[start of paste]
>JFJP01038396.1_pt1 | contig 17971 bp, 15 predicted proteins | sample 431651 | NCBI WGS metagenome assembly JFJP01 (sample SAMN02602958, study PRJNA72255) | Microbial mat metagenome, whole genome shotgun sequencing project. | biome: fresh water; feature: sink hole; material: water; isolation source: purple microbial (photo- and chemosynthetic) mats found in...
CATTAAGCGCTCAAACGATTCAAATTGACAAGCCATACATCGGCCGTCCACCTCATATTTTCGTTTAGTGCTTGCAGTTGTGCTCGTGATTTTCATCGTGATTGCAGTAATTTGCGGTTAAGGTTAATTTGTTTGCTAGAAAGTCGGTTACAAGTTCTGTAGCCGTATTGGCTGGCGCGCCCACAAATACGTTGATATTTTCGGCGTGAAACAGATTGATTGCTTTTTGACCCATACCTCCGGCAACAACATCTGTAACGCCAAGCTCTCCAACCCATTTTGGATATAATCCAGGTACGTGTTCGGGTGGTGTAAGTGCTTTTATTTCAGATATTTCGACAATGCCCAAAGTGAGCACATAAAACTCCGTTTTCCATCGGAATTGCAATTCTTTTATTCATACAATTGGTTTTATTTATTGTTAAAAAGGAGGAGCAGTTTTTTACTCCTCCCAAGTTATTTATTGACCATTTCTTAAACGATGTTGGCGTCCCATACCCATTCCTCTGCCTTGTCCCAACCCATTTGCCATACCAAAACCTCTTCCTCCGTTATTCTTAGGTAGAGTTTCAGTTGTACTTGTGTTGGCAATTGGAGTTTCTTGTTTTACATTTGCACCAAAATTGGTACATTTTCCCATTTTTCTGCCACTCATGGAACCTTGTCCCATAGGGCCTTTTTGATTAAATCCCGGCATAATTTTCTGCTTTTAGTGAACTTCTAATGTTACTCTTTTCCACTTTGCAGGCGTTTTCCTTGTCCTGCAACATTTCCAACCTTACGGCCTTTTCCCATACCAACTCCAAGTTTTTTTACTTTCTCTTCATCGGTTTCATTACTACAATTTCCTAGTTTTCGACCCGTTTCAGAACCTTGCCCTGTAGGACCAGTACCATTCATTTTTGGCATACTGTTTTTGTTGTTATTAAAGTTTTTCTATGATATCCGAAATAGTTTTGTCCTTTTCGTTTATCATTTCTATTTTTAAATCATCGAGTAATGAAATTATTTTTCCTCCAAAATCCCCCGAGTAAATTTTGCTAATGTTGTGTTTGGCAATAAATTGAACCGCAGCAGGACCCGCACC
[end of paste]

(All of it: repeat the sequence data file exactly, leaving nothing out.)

>JFJP01038396.1_pt1 | contig 17971 bp, 15 predicted proteins | sample 431651 | NCBI WGS metagenome assembly JFJP01 (sample SAMN02602958, study PRJNA72255) | Microbial mat metagenome, whole genome shotgun sequencing project. | biome: fresh water; feature: sink hole; material: water; isolation source: purple microbial (photo- and chemosynthetic) mats found in...
CATTAAGCGCTCAAACGATTCAAATTGACAAGCCATACATCGGCCGTCCACCTCATATTTTCGTTTAGTGCTTGCAGTTGTGCTCGTGATTTTCATCGTGATTGCAGTAATTTGCGGTTAAGGTTAATTTGTTTGCTAGAAAGTCGGTTACAAGTTCTGTAGCCGTATTGGCTGGCGCGCCCACAAATACGTTGATATTTTCGGCGTGAAACAGATTGATTGCTTTTTGACCCATACCTCCGGCAACAACATCTGTAACGCCAAGCTCTCCAACCCATTTTGGATATAATCCAGGTACGTGTTCGGGTGGTGTAAGTGCTTTTATTTCAGATATTTCGACAATGCCCAAAGTGAGCACATAAAACTCCGTTTTCCATCGGAATTGCAATTCTTTTATTCATACAATTGGTTTTATTTATTGTTAAAAAGGAGGAGCAGTTTTTTACTCCTCCCAAGTTATTTATTGACCATTTCTTAAACGATGTTGGCGTCCCATACCCATTCCTCTGCCTTGTCCCAACCCATTTGCCATACCAAAACCTCTTCCTCCGTTATTCTTAGGTAGAGTTTCAGTTGTACTTGTGTTGGCAATTGGAGTTTCTTGTTTTACATTTGCACCAAAATTGGTACATTTTCCCATTTTTCTGCCACTCATGGAACCTTGTCCCATAGGGCCTTTTTGATTAAATCCCGGCATAATTTTCTGCTTTTAGTGAACTTCTAATGTTACTCTTTTCCACTTTGCAGGCGTTTTCCTTGTCCTGCAACATTTCCAACCTTACGGCCTTTTCCCATACCAACTCCAAGTTTTTTTACTTTCTCTTCATCGGTTTCATTACTACAATTTCCTAGTTTTCGACCCGTTTCAGAACCTTGCCCTGTAGGACCAGTACCATTCATTTTTGGCATACTGTTTTTGTTGTTATTAAAGTTTTTCTATGATATCCGAAATAGTTTTGTCCTTTTCGTTTATCATTTCTATTTTTAAATCATCGAGTAATGAAATTATTTTTCCTCCAAAATCCCCCGAGTAAATTTTGCTAATGTTGTGTTTGGCAATAAATTGAACCGCAGCAGGACCCGCACC